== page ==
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This year’s theme – The Thrill of it ALL! – captures the experience of film making for many Lone Pine and Alabama Hills fans. For over 30 years, the guided, “On Location” movie site tours, have been, and continue to be one of the most exciting options for those attending the annual Film Festival taking our audience to the actual locations where their favorite westerns were filmed.

In 1939, William S. Hart, the great pioneer cowboy silent film star, upon his re-release his classic 1925 Western “Tumbleweeds” with added music, sound effects and an emotional prologue “Goodbye” to film making said… “My friends, I love the art of making motion pictures. It is as the breath of life to me…. The rush of the wind that cuts your face, the pounding hoofs of the pursuing posse, out there in front a fallen tree trunk that spans a yawning canyon, the old animal under you that takes it in the same low ground-eating gallop, the harmless shots of the baffled ones that remain behind, and then, the clouds of dust, through which come the faint voice of the director (cupping hand to mouth) ‘Okay, Bill, okay, glad you made it, great stuff,…. Bill, great stuff, and say, Bill, give ol’ Fritz a pat on the nose for me, will ya?’ Oh, The Thrill of It All.  (To read the entire quote – click here.)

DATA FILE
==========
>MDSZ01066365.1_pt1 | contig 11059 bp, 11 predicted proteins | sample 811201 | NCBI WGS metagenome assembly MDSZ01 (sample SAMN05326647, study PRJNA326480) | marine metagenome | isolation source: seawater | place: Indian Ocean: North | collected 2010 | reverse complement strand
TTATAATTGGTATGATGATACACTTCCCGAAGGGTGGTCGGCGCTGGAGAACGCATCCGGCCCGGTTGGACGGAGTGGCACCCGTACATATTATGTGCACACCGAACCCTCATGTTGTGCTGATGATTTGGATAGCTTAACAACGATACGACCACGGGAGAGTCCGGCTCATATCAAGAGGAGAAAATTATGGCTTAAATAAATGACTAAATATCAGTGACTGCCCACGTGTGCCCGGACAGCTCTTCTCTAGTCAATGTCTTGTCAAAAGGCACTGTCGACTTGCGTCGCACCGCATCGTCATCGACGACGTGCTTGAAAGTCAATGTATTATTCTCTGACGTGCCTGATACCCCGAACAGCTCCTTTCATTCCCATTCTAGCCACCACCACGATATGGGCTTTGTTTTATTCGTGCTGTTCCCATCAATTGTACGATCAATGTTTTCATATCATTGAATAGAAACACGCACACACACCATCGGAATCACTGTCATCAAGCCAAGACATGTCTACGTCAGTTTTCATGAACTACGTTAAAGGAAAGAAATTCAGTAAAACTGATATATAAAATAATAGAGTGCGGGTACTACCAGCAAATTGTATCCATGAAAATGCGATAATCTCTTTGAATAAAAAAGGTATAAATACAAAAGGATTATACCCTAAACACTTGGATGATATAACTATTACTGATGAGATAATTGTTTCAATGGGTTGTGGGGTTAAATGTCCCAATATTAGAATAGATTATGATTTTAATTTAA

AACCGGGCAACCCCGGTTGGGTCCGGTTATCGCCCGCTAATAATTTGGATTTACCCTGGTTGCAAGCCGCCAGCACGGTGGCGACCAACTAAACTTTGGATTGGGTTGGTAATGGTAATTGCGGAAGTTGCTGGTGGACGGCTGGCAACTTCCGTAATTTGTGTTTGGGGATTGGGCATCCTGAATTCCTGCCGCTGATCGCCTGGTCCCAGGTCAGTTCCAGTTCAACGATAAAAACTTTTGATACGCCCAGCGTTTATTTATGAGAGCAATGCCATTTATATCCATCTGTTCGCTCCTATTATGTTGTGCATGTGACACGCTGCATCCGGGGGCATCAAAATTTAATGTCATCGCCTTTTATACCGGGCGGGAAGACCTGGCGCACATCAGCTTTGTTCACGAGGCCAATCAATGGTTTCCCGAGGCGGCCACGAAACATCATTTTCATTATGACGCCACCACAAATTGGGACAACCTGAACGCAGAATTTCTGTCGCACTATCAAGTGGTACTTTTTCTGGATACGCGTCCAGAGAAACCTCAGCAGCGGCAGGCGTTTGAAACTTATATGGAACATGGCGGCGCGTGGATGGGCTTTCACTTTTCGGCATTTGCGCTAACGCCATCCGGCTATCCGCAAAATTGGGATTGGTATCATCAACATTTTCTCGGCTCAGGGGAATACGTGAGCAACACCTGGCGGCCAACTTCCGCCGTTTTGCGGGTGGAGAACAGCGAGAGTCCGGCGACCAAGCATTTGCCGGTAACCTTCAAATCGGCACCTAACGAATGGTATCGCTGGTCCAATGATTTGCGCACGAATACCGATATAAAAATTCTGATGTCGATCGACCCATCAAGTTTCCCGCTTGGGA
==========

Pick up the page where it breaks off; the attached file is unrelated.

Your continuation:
Lets Explore William S. Hart’  history with film…

William Surrey Hart (December 6, 1864 – June 23, 1946) was an American silent film actor, screenwriter, director and producer. He is remembered as a foremost Western star of the silent era who “imbued all of his characters with honor and integrity.” During the late 1910s and early 1920s, he was one of the most consistently popular movie stars, frequently ranking high among male actors in popularity contests held by movie fan magazines.

ADDITIONAL Links & Notes

William S. Hart Filmography
Made first film in 1914 and last in 1928

William S. Hart IMDB
Hart made 74 films as an actor, directed 52 films and produced 26.

The film below (Restoring the Films of William S. Hart) was presented at the 2022 San Francisco Silent Film Festival
Join George Eastman Museum Senior Curator Peter Bagrov and Preservation Manager Anthony L’Abbate to learn about the museum’s ongoing restoration of the works of everyone’s favorite cowboy, William S. Hart.

William S. Hart – “Goodbye”
Famous silent film star William S. Hart says goodbye to the career he loved in this heartfelt prologue to the re-release of his 1925 film, Tumbleweeds. The clip was filmed  at Hart’s Horseshoe Ranch in 1939.